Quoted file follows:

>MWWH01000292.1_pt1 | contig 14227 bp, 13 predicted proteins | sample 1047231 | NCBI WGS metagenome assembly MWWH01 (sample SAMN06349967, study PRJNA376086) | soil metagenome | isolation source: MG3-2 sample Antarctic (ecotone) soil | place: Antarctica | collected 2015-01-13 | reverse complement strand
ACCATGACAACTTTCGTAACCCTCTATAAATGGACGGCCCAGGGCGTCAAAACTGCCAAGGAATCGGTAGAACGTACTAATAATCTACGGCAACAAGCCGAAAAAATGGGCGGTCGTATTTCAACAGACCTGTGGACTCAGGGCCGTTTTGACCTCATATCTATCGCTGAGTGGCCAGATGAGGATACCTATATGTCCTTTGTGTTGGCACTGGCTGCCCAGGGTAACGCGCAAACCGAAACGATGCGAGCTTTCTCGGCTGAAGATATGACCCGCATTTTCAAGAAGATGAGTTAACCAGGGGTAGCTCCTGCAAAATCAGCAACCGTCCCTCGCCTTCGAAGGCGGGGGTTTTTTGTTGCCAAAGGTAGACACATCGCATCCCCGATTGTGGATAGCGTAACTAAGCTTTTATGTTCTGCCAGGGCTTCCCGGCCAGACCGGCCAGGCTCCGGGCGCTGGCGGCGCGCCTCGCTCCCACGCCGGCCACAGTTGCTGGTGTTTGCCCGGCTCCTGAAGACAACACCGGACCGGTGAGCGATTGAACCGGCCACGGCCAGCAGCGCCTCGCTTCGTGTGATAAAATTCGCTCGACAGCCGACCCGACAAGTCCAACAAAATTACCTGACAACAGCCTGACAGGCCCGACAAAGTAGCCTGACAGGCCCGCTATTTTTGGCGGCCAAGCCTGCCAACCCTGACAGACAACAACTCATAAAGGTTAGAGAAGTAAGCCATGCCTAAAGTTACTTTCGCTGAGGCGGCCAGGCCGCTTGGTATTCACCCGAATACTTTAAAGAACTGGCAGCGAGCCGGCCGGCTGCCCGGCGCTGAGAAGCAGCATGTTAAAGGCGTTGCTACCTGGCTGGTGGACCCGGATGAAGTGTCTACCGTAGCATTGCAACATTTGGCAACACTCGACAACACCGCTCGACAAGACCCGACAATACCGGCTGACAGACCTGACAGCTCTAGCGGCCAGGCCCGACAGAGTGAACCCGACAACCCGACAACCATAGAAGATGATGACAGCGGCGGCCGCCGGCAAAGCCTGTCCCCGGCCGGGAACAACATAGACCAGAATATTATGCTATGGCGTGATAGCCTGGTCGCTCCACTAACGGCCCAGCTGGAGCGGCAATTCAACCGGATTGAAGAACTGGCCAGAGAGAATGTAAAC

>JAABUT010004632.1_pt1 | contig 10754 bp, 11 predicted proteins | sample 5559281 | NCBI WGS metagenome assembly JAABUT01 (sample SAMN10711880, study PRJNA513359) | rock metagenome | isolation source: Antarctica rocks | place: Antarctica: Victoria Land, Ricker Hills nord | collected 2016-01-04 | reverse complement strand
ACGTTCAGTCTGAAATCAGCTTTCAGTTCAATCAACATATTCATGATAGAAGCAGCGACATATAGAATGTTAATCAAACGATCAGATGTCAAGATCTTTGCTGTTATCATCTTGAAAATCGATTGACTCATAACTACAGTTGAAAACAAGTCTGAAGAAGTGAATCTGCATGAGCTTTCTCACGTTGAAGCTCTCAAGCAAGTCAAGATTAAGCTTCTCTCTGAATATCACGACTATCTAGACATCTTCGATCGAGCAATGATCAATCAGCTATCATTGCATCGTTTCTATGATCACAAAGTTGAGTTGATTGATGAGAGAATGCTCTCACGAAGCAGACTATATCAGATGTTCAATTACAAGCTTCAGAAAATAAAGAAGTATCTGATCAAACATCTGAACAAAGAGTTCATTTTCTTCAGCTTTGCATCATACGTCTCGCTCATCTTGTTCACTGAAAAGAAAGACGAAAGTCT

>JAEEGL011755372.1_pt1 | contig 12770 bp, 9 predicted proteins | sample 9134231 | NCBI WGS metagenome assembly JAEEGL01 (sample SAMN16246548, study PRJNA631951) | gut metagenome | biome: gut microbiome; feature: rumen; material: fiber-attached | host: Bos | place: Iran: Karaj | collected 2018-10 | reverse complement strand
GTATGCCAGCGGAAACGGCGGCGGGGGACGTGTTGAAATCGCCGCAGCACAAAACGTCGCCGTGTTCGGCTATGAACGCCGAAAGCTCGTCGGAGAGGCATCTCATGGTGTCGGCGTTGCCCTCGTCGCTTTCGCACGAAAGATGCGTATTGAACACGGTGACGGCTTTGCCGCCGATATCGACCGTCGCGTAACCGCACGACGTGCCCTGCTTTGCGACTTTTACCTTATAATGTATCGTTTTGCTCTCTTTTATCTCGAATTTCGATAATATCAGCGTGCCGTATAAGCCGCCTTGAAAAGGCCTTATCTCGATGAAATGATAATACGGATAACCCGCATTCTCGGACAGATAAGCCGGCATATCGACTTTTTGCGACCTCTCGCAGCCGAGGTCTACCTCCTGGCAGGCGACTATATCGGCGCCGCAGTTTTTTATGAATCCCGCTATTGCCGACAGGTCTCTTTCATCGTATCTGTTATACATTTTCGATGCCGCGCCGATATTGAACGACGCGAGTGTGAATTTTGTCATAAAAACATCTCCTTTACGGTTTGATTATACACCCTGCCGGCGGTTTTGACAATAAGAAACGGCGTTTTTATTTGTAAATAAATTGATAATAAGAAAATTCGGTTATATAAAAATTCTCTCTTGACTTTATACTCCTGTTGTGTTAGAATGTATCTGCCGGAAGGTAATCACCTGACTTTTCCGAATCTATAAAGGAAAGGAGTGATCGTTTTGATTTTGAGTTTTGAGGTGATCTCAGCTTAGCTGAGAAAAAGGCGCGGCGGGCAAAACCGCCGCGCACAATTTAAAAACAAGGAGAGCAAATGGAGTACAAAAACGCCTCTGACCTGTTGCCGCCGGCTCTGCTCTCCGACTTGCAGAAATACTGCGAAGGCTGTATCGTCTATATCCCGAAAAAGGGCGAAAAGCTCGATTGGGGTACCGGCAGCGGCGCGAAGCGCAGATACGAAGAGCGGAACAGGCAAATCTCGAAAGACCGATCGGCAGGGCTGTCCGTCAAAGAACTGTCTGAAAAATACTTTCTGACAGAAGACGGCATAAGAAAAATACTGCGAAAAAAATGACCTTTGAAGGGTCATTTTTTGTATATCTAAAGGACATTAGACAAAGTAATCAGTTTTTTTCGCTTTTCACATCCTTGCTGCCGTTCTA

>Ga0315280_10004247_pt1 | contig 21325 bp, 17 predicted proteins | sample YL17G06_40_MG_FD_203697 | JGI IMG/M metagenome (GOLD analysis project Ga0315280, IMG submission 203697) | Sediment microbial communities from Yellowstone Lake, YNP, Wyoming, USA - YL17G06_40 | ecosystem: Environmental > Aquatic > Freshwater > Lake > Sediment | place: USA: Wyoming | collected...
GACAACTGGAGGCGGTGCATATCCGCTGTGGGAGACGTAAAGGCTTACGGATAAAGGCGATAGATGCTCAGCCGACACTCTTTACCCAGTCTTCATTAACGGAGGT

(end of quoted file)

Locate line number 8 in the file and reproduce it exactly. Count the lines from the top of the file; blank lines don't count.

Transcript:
GACAACTGGAGGCGGTGCATATCCGCTGTGGGAGACGTAAAGGCTTACGGATAAAGGCGATAGATGCTCAGCCGACACTCTTTACCCAGTCTTCATTAACGGAGGT